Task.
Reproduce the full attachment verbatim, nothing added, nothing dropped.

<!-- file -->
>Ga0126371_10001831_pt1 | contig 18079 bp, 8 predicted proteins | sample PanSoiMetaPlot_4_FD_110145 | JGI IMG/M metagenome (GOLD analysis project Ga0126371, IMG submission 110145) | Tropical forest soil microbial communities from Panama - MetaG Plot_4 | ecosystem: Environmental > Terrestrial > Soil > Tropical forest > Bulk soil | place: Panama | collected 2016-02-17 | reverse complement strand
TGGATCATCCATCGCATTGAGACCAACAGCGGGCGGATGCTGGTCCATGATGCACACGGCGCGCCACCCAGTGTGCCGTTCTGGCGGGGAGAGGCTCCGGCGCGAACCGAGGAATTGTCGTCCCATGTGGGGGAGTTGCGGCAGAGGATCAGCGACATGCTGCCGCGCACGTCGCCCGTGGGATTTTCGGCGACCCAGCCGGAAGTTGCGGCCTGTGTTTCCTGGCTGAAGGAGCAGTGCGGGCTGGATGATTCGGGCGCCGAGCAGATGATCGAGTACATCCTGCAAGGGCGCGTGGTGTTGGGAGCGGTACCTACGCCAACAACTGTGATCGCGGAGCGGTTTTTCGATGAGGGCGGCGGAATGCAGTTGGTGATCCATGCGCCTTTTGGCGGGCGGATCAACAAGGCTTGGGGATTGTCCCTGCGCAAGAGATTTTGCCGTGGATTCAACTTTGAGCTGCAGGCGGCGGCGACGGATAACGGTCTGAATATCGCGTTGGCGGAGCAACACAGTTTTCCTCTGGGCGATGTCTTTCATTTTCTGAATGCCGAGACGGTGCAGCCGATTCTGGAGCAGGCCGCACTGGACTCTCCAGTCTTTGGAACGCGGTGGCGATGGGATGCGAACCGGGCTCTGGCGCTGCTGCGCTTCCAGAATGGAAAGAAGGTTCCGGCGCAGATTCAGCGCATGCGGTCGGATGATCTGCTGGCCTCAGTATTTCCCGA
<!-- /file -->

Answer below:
>Ga0126371_10001831_pt1 | contig 18079 bp, 8 predicted proteins | sample PanSoiMetaPlot_4_FD_110145 | JGI IMG/M metagenome (GOLD analysis project Ga0126371, IMG submission 110145) | Tropical forest soil microbial communities from Panama - MetaG Plot_4 | ecosystem: Environmental > Terrestrial > Soil > Tropical forest > Bulk soil | place: Panama | collected 2016-02-17 | reverse complement strand
TGGATCATCCATCGCATTGAGACCAACAGCGGGCGGATGCTGGTCCATGATGCACACGGCGCGCCACCCAGTGTGCCGTTCTGGCGGGGAGAGGCTCCGGCGCGAACCGAGGAATTGTCGTCCCATGTGGGGGAGTTGCGGCAGAGGATCAGCGACATGCTGCCGCGCACGTCGCCCGTGGGATTTTCGGCGACCCAGCCGGAAGTTGCGGCCTGTGTTTCCTGGCTGAAGGAGCAGTGCGGGCTGGATGATTCGGGCGCCGAGCAGATGATCGAGTACATCCTGCAAGGGCGCGTGGTGTTGGGAGCGGTACCTACGCCAACAACTGTGATCGCGGAGCGGTTTTTCGATGAGGGCGGCGGAATGCAGTTGGTGATCCATGCGCCTTTTGGCGGGCGGATCAACAAGGCTTGGGGATTGTCCCTGCGCAAGAGATTTTGCCGTGGATTCAACTTTGAGCTGCAGGCGGCGGCGACGGATAACGGTCTGAATATCGCGTTGGCGGAGCAACACAGTTTTCCTCTGGGCGATGTCTTTCATTTTCTGAATGCCGAGACGGTGCAGCCGATTCTGGAGCAGGCCGCACTGGACTCTCCAGTCTTTGGAACGCGGTGGCGATGGGATGCGAACCGGGCTCTGGCGCTGCTGCGCTTCCAGAATGGAAAGAAGGTTCCGGCGCAGATTCAGCGCATGCGGTCGGATGATCTGCTGGCCTCAGTATTTCCCGA